“Friends, the Taxes are indeed very heavy…but we have many others. . . We are taxed twice as much by our Idleness, three times as much by our Pride, and four times as much by our Folly. . . .” -- Poor Richard’s Almanack
Ben learned printing as an apprentice to his brother James. but the apprenticeship term was nine years with no pay till he final year, and his brother maltreated him, so he fled to Philadelphia. There, he came to the attention of the provincial governor, who urged him to acquire a printing press from London . In the end, Ben went himself to London, where for two years he perfected his printing skills and brought home a press.
Back in Philadelphia in 1726 at age 21, he organized the Junto, a discussion group of twelve to discuss morals, politics, and Natural Philosophy. He wrote out the rules: No heated disputes, no dogmatic Conversation-killer words (like Obviously, Certainly, Undoubtedly). They met every Friday night after work. Every three months, a member would read aloud a piece he had written.
The Junto lasted 40 years, Today there are Juntos Another outcome was public libraries, which grew out of Ben’s idea was for members to shelve their books together in their meeting room.
A devourer of books, self-taught after two years at Boston Latin School, he became a versatile problem-solver. He invented or innovated bifocals, a glass armonica, street lighting, a police force, a fire company. When the Indians wiped out a village of Monrovians, he built four forts at the Provincial Governor’s request. He founded a militia, a hospital, an academy (becoming the University of Pennsylvania). Appointed Postmaster General, he made a trip through New England to lay out routes and invented the odometer, which he attached to his carriage.
A scientist, his experiment with a kite and lightning proved that lightning is a stream of electrified air. He enunciated the principle that science requires an experiment be capable of being reproduced—a principle sometimes overlooked 300 years later. For his scientific discoveries, he received honorary degrees from Yale, Harvard, Oxford, and University of St. Andrews in Scotland. Finally, he lived in time to participate with the Founding Fathers in the Declaration of Independence and the Constitution.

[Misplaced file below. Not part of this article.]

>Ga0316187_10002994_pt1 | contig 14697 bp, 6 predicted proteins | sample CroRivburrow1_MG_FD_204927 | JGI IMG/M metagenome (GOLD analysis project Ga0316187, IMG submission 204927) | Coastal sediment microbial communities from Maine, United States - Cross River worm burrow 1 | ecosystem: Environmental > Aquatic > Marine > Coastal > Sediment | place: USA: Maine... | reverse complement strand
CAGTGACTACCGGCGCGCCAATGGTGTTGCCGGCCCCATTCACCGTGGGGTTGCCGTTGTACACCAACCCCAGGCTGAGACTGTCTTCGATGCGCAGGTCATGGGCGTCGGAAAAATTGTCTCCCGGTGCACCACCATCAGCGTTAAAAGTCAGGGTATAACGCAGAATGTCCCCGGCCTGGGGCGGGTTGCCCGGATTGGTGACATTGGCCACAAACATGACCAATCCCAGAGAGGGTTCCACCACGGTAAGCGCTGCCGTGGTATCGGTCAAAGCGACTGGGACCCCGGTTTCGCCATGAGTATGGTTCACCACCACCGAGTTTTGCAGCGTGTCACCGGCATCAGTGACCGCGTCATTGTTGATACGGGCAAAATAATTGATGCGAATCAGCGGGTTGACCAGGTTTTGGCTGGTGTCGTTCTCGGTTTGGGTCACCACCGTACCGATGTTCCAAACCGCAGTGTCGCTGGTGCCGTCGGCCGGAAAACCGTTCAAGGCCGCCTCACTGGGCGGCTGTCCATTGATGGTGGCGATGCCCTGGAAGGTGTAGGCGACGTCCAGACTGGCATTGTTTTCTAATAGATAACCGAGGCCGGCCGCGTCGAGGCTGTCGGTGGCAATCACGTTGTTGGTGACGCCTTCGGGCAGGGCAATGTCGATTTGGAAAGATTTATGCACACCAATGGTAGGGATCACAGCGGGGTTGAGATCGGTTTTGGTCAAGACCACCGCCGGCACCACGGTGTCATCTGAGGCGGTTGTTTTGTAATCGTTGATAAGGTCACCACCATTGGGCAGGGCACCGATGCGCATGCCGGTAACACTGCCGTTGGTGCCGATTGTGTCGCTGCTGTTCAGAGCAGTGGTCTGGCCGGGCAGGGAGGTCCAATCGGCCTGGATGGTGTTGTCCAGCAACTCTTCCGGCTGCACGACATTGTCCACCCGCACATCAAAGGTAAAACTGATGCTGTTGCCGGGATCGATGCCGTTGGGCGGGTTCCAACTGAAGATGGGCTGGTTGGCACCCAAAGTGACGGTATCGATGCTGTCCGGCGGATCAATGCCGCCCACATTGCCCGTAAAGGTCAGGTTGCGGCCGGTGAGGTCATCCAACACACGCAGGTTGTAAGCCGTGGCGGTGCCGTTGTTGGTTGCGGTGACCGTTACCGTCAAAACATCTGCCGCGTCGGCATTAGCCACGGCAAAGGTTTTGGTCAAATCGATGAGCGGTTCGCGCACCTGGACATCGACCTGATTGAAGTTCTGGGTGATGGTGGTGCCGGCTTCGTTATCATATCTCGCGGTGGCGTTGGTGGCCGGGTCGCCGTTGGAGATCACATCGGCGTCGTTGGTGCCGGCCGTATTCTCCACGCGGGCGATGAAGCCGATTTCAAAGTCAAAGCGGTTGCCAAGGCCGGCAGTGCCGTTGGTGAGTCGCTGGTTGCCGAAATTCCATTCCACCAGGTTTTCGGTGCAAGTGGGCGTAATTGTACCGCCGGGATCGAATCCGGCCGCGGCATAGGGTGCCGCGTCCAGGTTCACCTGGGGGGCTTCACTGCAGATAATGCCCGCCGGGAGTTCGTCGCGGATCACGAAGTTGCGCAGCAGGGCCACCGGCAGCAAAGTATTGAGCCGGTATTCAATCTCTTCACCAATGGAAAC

But it is not his inventions and innovations but his character that today, January 6, we celebrate on his birthday.
Early on, Ben worked to perfect his “virtues” of which he named 13: temperance, silence, order (each part of your business to have its time); resolution (perform what you’ve resolved); frugality, industry, sincerity (use no hurtful deceit); justice (perform the benefits that are your duty); moderation, cleanliness, tranquility (be not disturbed at trifles or understandable accidents); chastity, humility (imitate Jesus and Socrates).
He drew up a table showing the days of the week and each of the virtues. He concentrated on one virtue at a time till he mastered it.
He learned printing from his brother James, but found him difficult, and he fled to Philadelphia. There he came to the attention of the Provincial Governor, who encouaged him to acquire a printing press from London and set up his own printing shop. Ben went himself to London, where for two years he perfected his printing skills, returning with a press.
Back in Philadelphia in 1726 at age 21, he organized the Junto, a club of twelve members who met every Friday night after work for discussions on morals, politics, and Natural Philosophy. Ben wrote the rules:
Our debates were to be . . . conducted in the sincere spirit of inquiry after truth, without fondness for dispute, or desire for victory, and to prevent warmth, all expressions of positiveness in opinions or direct contradictions, were after some time made contraband, and prohibited under small pecuniary penalties.
The Junta lasted 40 years. Today there are the American Philosophical Society and a few Juntos, in New York, London, and Philadelphia.
He kept unpleasantness out of his printing business. When people would come to him with a manuscript involving an unpleasant person, he would refuse to publish it, explaining that he would print it and give the customer copies he could distribute.”
In Poor Richard’s Almanack and throughout his life, his wit was useful. In London, where he was representing the provinces, he encountered Gibbon, famous author of The Rise and Fall of the Roman Empire. Finding him overbearing, he wrote him a letter promising to furnish him with plenty of materials when he was ready to write the Rise and Fall of the British Empire.
He may have been the first cartoonist. In the Independence era, he drew a rattlesnake cut in pieces, with the initials of a province on each segment. He titled it “Join us or Die.”
In his essay the “Way to Wealth, a preface to the 1758 Poor Richard’s Almanac,” Franklin had useful advice:
Work while it is called To-day, for you know not how much you may be hindered To-morrow, which makes Poor Richard say, One to-day is worth two To-morrows, and farther, Have you somewhat to do To-morrow, do it To-day.
By Natalie Sirkin